Tips for Refugees and community agencies

  • If you are looking to make a refugee claim, contact Rexdale Community Legal Clinic immediately. If you are not within our catchment area we can still give summary advice and will issue appropriate referrals
  • If a client is looking to make a refugee claim, make an immediate referral to Rexdale Community Legal Clinic
  • A potential refugee should never go to CIC without seeking legal advice first-once they do the stringent timelines are triggered!
  • Please Rexdale Community Legal Clinic with any questions and we will be happy to assist

Rexdale Community Legal Clinic's Logo


Strengthening Access to Justice for Children and Youth in East Africa – Naivasha, Kenya 2013



Plenary sessions and working groups on Tuesday, day one of the conference, discussed the barriers and the possibilities for access to justice in East Africa. The participants, from the law societies and NGOs in Kenya, Uganda and Tanzania, compared their shared issues related to gender. Many of the topics might have occupied a whole session: marriages involving girls between 14 and 18, child sexual and physical abuse in rural areas where there are neither police nor legal assistance, crime among the growing population of street youth, legal supports and due process for these children when arrested, inadequate correctional services for youth, an absence in many places of separate detention facilities for women and girls. Judges and those from government ministries shared in the spirited discussions.

The Canadian participants found that most of these issues resonated with the Canadian experience, although different in scale as well as in the resources to address the issues in Canada.

Girl in Kenyian Villiage


Reporting on Gender Issues from Day One flowed over into Wednesday’s agenda.

The persistent practice of female genital mutilation (FGM) was an example of an issue needing its own conference! Social and legal approaches exchanged by the East Africans, and suggestions for social change were both daunting and  enlightening for the Canadians. We did not presume to enter this discussion but listened avidly. This issue is alive among populations recently migrated to Canada. As the East African participants emphasized, changes must come, but they will evolve over time, with education and community leadership from those with influence.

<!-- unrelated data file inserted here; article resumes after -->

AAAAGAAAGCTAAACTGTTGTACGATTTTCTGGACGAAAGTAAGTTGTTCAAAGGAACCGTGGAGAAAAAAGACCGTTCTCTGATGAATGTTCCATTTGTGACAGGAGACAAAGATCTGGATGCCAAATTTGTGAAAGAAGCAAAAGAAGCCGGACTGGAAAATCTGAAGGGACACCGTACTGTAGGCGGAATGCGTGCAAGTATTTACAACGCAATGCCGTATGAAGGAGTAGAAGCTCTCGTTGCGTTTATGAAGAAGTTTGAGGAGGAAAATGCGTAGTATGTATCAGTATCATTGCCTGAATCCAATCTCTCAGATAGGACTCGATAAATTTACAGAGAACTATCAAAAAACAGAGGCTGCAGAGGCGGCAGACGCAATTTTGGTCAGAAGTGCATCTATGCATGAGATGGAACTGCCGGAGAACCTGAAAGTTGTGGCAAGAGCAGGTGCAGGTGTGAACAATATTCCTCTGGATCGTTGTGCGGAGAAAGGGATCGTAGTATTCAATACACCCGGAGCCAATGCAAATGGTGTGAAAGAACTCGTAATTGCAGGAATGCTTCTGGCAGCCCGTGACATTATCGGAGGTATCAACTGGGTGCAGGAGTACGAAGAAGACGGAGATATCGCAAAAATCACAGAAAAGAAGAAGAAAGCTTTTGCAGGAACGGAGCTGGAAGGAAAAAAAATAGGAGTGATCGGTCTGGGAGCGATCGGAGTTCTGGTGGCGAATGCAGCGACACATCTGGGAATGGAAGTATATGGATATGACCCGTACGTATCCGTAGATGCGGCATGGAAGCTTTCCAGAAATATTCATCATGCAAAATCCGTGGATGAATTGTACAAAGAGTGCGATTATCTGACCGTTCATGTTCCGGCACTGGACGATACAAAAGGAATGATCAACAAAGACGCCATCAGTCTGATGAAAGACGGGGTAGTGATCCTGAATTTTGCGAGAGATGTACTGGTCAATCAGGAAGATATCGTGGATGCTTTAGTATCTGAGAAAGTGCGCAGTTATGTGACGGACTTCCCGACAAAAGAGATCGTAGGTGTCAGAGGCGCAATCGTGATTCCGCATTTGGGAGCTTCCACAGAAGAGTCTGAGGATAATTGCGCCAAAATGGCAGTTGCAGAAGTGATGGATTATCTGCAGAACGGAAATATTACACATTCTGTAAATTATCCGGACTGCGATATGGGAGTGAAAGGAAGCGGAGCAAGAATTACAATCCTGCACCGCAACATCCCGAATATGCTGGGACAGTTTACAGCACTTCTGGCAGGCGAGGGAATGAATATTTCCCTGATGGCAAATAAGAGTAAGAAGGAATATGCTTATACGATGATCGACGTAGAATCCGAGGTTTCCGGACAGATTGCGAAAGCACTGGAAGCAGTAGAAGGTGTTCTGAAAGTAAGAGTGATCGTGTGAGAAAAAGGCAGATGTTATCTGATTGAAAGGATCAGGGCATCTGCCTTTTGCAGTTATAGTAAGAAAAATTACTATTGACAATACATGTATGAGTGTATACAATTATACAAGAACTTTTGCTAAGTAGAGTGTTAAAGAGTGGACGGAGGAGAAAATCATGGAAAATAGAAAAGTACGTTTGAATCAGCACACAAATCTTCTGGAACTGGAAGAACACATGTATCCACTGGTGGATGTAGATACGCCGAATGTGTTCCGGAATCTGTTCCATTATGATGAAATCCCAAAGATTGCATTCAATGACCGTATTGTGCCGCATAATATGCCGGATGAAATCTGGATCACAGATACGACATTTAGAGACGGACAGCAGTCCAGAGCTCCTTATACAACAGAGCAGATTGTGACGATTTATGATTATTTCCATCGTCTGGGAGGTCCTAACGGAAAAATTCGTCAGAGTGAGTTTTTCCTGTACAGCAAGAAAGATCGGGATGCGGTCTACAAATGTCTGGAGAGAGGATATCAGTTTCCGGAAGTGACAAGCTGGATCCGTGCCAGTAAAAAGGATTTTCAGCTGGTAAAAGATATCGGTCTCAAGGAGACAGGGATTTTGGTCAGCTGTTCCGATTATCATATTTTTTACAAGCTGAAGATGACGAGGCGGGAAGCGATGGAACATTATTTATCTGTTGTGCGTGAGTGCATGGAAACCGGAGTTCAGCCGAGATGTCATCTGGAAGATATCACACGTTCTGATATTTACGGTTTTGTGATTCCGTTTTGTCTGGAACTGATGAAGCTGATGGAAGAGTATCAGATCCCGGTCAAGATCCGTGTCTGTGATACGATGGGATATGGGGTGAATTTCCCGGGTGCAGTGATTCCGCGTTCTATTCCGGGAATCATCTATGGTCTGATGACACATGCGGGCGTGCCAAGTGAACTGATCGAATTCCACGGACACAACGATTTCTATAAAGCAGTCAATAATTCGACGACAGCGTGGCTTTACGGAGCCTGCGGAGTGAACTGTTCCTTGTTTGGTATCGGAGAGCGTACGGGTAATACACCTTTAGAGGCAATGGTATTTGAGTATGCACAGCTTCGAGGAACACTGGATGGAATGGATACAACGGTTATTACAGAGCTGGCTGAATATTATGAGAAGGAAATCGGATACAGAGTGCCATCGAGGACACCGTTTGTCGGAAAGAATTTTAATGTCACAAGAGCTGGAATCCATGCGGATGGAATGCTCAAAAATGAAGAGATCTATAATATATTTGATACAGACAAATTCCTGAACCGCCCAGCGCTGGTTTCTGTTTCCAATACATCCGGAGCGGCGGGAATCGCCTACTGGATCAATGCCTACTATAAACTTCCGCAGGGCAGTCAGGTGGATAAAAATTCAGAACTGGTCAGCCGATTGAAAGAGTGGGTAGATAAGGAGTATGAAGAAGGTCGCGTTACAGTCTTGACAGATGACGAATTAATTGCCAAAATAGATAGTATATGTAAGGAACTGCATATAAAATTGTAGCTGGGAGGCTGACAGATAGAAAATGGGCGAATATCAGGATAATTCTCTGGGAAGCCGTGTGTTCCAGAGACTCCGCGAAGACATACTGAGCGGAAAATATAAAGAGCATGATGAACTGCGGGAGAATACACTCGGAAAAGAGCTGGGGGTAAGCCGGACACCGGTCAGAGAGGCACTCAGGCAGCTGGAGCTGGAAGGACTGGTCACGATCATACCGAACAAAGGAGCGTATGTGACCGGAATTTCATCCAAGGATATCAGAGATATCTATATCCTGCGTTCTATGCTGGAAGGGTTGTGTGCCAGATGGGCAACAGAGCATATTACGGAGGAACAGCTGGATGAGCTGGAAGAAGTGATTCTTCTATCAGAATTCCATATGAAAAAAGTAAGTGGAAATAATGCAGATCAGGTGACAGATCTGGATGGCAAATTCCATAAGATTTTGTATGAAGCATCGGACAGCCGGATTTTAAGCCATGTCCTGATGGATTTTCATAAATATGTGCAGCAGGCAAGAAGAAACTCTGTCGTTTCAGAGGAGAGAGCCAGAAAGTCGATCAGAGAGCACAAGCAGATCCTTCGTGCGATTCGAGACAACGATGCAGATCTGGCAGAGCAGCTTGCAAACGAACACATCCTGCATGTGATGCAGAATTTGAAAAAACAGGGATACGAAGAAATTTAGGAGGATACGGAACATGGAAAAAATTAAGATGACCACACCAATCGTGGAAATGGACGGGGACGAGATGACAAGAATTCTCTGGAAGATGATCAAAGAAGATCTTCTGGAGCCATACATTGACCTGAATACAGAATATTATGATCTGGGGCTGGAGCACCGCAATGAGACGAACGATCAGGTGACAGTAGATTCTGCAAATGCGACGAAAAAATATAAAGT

Mtaib Mtaib, CEO of the Zanzibar Law Societyn addresses delegates on needs assessment work in Tanzania. To his right, Joan Onyango, staff lawyer of Kenya Law Reform Commission and Elizabeth Wilson, Manager, International Development, Operations and Gender program, Canadian Bar Association.

Mtaib Mtaib, CEO of the Zanzibar Law Society addresses delegates on needs assessment work in Tanzania. To his right, Joan Onyango, staff lawyer of Kenya Law Reform Commission and Elizabeth Wilson, Manager, International Development, Operations and Gender program, Canadian Bar Association. ANN MCRAE

East African organizations, both NGOs and governments, typically have very limited resources, but they have opportunities to partner with funding organizations from the family of United Nations agencies such as UNICEF. Also, there are foundations and government aid agencies in almost all developed countries (such as DFATD, former known as CIDA, in Canada). Support for this conference provided by Canada’s DFATD through the Canadian Bar Association means that the local law societies can gain tools for needs assessment, outcome measures and planning processes. Such skills and tools will ensure the effectiveness and impact of each development dollar brought by funders.

Mary Marrone lead off the discussion of needs assessment, defining the goals and terms used, for those unfamiliar with conducting a detailed assessment of need. The local working groups then described how this plays out in their regions: How long will it really take to travel to each village? How and when can one  interview the women if they are not expecting you, and they are in their fields doing farm work? How does one identify which local leaders, men and women, can provide information about children’s issues? When is it appropriate to send the adults away, and ask the children about their concerns?

The depth and breadth of unaddressed social and legal needs could easily lead one to despair. The stories of sexual abuse and assault of children, as gathered by a modestly-resourced group in Uganda, and recounted by the conference participants, were only a narrow slice of a much wider socio-legal need. In the face of this, the commitment of the working groups to gather this data, to assemble it into persuasive reports, is impressive. They understand how necessary these data and reports are to lever systemic changes and funding for services. They also accept that access-to-justice projects cannot proceed everywhere at once, so they aim to make changes in installments: pilot projects to extend information and rights-based advocacy may lead to more wide-spread access to justice in the future.